Sometimes I think I can get someone to fall for me just by focusing on them
just by staring at them
sometimes I think I can get someone to want me just by willing it
sometimes I think the world is just a series of things
unfolding from the darkest corners of my brain
from all my desire
that I’m calling all the shots
and everything happens just the way I want it to
sometimes I think I’m a fucking witch
I’m a fucking witch
I’m a witch
I’m a witch
I’m a fucking witch, Mer
so are you
about the play, from the playwright
As a writer, I am very excited about writing for actors. I believe theatre is a collaborative medium that comes alive inside the bodies and voices of actors, a world made rich by the efforts of so many artistic voices. I am a writer driven by questions, images, music, character. But most of all - I follow my unconscious, using the play itself to reveal what it is trying to say to me.
I’ve wanted to write a play about female friendship for awhile now. At first, I was interested in exploring a different kind of toxic, deeply enmeshed friendship between girls, but I quickly realized this play wanted to be a love letter to a different type of relationship - a best friend, a friendship that has spanned decades and locations, romantic entanglements and family. As I investigated my own adolescence, I realized how much beauty and warmth I have been lucky to experience in my life, paired alongside pain and toxic relationships.
My work concerns womanhood, female sexuality and what it means to grow up as a girl, among other things. I am thrilled by the work I’ve seen on stage that surrounds young women, but I can’t help feel we still have a gap in our theatrical landscape: plays that investigate the horrors of young womanhood, the entanglements, the fear and mystery, right alongside the joy and euphoria.
be mean to me came from all these questions - unfolding in a way that surprised me: it started as a love letter to my best friend and ended up a horror play. I let the mystery of my process be prevalent for this play, allowing the scenes come out in the order and form in which they wanted to, sharing with Calista and Chandler along the way, reading scenes in person or over Skype when I was out of town or at a workshop.
When I had a full first draft this summer, we read it for trusted friends, and I’ve been working on it this year as a Jerome Fellow in Minneapolis, even bringing the team out to workshop at the Playwrights’ Center with their support. I am so grateful to Chandler and Calista for providing an opportunity to create this new play for them - it is because of them that it exists. Now that Sarah is guiding us alongside our terrific collaborators, I can’t wait to see Jean and Meril alive on stage with design and production elements!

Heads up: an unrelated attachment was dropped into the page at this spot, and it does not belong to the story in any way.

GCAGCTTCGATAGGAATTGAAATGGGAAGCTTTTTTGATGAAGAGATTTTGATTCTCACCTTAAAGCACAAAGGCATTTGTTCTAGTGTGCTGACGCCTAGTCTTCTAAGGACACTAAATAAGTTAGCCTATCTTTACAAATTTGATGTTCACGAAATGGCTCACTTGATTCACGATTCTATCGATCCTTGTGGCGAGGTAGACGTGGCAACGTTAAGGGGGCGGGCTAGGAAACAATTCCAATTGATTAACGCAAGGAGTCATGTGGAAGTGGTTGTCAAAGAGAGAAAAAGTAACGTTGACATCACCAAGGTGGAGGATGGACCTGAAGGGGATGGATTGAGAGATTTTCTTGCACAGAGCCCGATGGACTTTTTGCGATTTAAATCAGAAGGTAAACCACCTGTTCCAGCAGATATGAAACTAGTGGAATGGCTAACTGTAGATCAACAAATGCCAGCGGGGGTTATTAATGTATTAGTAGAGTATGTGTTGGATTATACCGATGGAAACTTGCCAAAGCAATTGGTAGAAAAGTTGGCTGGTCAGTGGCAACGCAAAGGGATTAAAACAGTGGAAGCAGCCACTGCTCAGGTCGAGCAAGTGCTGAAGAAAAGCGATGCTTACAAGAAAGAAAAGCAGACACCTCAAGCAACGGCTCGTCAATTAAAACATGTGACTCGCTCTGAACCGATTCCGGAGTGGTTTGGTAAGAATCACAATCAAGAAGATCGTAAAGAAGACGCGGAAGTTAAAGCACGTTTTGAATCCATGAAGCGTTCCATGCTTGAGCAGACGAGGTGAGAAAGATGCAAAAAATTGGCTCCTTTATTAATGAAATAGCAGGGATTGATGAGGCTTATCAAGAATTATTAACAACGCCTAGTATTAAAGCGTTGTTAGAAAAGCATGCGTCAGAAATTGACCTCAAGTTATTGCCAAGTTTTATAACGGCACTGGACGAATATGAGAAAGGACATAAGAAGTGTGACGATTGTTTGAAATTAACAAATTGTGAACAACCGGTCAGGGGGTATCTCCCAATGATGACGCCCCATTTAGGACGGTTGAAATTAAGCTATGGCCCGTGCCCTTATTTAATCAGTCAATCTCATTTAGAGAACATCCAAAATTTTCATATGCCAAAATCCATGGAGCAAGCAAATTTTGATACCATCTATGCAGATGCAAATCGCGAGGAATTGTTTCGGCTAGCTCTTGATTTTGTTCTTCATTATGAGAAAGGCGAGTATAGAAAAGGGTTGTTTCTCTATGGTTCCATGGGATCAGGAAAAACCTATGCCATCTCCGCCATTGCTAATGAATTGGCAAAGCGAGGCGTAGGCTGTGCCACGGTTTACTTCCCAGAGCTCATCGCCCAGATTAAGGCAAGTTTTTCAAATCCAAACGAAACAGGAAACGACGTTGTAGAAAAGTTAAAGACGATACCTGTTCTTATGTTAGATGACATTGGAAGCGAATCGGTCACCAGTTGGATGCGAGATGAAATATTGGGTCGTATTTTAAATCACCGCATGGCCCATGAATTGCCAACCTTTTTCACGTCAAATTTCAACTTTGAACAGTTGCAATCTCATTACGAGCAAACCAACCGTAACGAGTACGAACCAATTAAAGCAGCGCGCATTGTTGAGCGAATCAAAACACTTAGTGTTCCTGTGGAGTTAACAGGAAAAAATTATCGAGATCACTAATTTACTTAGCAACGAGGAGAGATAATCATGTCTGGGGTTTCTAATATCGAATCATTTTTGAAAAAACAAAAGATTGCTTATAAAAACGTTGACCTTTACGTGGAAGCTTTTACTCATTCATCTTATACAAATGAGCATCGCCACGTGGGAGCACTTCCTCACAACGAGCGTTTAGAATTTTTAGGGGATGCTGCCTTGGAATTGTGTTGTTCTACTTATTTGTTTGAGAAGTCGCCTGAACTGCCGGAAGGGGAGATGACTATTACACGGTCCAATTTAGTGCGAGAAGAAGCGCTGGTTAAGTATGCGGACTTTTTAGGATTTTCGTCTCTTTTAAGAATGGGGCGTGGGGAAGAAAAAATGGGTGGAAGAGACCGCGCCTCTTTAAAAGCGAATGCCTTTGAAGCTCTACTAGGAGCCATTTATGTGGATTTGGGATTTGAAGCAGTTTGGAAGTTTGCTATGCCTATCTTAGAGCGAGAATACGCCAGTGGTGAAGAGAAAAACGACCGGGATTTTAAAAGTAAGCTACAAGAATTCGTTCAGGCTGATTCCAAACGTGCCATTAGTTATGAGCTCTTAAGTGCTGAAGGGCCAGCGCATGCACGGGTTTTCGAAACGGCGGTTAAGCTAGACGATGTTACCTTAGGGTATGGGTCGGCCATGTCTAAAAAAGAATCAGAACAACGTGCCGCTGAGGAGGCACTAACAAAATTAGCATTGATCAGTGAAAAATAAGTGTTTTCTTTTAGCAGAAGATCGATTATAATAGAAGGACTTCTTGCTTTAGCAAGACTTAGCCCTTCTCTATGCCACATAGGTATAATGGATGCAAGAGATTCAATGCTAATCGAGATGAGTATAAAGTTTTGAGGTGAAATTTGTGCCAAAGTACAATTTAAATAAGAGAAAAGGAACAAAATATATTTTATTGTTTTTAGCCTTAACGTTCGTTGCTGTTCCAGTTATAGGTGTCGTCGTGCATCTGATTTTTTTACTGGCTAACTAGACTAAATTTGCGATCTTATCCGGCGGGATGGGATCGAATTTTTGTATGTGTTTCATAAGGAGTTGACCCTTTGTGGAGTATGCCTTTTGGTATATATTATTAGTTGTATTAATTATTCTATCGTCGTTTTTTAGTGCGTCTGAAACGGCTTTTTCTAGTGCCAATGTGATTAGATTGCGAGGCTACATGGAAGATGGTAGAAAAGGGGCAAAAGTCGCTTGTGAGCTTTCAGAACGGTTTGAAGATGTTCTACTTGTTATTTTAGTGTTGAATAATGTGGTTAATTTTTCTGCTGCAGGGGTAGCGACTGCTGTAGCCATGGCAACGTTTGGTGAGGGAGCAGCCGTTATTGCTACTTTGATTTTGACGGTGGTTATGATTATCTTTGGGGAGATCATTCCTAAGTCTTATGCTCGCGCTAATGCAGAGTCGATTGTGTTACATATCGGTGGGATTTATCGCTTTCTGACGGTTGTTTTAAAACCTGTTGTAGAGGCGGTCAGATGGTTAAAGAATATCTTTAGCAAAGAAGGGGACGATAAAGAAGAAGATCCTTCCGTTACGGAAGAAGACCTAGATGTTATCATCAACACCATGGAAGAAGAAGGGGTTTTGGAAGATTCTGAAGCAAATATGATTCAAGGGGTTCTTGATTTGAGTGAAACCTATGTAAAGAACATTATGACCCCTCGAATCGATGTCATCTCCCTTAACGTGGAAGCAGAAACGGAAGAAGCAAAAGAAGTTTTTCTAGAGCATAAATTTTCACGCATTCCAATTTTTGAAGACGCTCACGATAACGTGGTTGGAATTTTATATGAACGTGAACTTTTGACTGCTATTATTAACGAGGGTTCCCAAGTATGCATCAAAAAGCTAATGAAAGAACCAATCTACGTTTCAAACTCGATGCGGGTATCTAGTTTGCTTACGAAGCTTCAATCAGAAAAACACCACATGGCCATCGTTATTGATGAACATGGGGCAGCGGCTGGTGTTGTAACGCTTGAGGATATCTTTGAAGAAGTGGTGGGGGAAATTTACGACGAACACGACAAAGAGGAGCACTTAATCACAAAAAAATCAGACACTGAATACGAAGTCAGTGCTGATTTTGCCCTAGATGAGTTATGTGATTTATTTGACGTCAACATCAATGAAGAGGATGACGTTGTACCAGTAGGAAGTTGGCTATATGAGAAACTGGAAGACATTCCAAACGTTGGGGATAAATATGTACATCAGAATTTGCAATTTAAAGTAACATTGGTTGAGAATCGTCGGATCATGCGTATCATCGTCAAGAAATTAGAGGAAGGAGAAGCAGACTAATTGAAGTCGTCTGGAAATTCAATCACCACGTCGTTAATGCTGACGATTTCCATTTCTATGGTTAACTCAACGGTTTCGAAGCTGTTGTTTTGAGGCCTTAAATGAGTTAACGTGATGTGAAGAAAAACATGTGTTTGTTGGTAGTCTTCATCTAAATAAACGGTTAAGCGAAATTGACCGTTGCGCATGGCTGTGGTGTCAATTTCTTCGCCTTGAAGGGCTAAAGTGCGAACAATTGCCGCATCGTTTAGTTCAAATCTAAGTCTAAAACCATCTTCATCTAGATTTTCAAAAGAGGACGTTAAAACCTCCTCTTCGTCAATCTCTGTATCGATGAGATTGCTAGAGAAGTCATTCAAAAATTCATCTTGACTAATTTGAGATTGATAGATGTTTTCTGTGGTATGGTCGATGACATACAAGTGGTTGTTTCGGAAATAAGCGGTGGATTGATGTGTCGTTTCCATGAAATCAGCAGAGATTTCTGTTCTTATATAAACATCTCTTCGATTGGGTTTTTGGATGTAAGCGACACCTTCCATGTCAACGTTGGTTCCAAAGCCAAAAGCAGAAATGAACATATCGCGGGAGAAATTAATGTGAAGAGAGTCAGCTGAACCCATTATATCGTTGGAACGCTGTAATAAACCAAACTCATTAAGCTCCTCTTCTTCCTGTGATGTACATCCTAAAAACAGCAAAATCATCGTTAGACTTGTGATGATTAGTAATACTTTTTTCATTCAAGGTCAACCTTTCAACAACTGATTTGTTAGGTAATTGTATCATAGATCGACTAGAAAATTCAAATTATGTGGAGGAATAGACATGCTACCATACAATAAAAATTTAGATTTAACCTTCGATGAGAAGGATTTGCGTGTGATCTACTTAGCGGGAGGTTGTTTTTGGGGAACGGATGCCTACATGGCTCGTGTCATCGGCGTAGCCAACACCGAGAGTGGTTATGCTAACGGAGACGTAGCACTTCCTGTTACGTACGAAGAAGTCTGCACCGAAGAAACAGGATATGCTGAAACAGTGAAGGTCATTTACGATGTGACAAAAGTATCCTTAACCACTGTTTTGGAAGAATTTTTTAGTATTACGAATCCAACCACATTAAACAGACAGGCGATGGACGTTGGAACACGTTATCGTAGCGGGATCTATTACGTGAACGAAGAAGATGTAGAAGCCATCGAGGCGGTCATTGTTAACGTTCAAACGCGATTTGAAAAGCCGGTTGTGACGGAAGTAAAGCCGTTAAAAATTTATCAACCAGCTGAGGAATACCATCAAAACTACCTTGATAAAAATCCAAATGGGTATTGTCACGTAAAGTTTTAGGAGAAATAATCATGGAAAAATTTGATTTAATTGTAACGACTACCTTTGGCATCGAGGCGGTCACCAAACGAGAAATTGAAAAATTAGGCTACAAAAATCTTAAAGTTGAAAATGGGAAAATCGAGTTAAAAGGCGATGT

about the play, from the actors
Actors are interpretive artists. Simply put, the more we know about the circumstances and lives of our characters, the better we can interpret. Professional actors, however, are rarely given the opportunity to develop characters from a project’s inception. Production-wise, we are usually hired last, leaving us limited time and means to explore and fill out our roles as thoroughly as we’d like to.
Back in college, we started a theater company to address this issue, bringing together an ensemble of writers and actors to produce new work. Over the course of three years, our rambunctious, ambitious, and earnest crew of playwrights and performers created two full-length plays, one of which was taken to New York Fringe. As we had hoped, the experience of workshopping a play and a role with a playwright was invaluable. We got to read every draft of the play, learning about the scenes, storylines, and dialogue that were ultimately cut from the final script. We got to watch our characters grow and change into their final draft iteration. This collaborative and scrappy process brought an ease and naturalness to rehearsals; it felt like we’d been inhabiting our characters’ skins for years already.
Jump to 2017. We are both working actors in New York. We are frustrated with the sparsity of young female roles -- intrepid and interesting female roles! -- as well as our lack of access to them. So, inspired by our college days, we came up with something unconventional: we decided to commission a new play.
We conducted a long search in the fall, and in November, the talented Sofya Levitsky-Weitz came on board as our playwright. While the two of us applied for a grant to get the project off the ground, Sofya started drafting. For inspiration, she asked us about our favorite roles, our dream roles, our weird little hidden talents, our passions, our politics, and our pasts. As she wrote, we compiled the beginnings of a production team.
be mean to me centers on the close friendship between two young women growing up in Northern California. Both women have been manipulated and damaged by destructive male relationships. Neither of them realizes the extent of the scarring until years later, when, during a reunion in their hometown, old memories resurface and come alive again. This is a story of friendship, of the intimacy and dependence that develops between two 17-year-old girls sitting in the backyard, talking and talking. And it is a story of change, of growing apart and twisting together, of saying goodbye and hello and goodbye again.
It has been eighteen months since we began this project, and we are over the moon to finally bring it to life.